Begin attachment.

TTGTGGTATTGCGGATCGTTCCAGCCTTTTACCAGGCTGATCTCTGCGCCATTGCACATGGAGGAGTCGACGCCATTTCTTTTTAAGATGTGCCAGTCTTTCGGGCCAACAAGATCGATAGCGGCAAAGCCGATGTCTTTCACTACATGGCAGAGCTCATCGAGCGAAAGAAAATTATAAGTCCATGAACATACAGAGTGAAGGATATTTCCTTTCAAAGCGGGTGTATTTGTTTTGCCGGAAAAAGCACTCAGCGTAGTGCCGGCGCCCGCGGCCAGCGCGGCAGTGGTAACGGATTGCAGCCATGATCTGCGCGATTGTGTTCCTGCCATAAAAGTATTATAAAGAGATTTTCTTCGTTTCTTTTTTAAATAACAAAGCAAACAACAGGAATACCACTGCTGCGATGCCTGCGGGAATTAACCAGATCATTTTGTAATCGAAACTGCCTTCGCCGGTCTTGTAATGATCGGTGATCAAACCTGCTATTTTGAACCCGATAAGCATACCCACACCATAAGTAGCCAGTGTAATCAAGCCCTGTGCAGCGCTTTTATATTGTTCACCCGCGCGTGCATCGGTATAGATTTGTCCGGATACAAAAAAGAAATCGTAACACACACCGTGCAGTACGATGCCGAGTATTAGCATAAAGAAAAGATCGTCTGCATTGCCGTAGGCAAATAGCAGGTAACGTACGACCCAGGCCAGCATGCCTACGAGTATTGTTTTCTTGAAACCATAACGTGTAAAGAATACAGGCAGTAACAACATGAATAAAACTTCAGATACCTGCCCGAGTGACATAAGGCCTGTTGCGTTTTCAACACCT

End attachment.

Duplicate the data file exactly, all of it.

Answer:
TTGTGGTATTGCGGATCGTTCCAGCCTTTTACCAGGCTGATCTCTGCGCCATTGCACATGGAGGAGTCGACGCCATTTCTTTTTAAGATGTGCCAGTCTTTCGGGCCAACAAGATCGATAGCGGCAAAGCCGATGTCTTTCACTACATGGCAGAGCTCATCGAGCGAAAGAAAATTATAAGTCCATGAACATACAGAGTGAAGGATATTTCCTTTCAAAGCGGGTGTATTTGTTTTGCCGGAAAAAGCACTCAGCGTAGTGCCGGCGCCCGCGGCCAGCGCGGCAGTGGTAACGGATTGCAGCCATGATCTGCGCGATTGTGTTCCTGCCATAAAAGTATTATAAAGAGATTTTCTTCGTTTCTTTTTTAAATAACAAAGCAAACAACAGGAATACCACTGCTGCGATGCCTGCGGGAATTAACCAGATCATTTTGTAATCGAAACTGCCTTCGCCGGTCTTGTAATGATCGGTGATCAAACCTGCTATTTTGAACCCGATAAGCATACCCACACCATAAGTAGCCAGTGTAATCAAGCCCTGTGCAGCGCTTTTATATTGTTCACCCGCGCGTGCATCGGTATAGATTTGTCCGGATACAAAAAAGAAATCGTAACACACACCGTGCAGTACGATGCCGAGTATTAGCATAAAGAAAAGATCGTCTGCATTGCCGTAGGCAAATAGCAGGTAACGTACGACCCAGGCCAGCATGCCTACGAGTATTGTTTTCTTGAAACCATAACGTGTAAAGAATACAGGCAGTAACAACATGAATAAAACTTCAGATACCTGCCCGAGTGACATAAGGCCTGTTGCGTTTTCAACACCT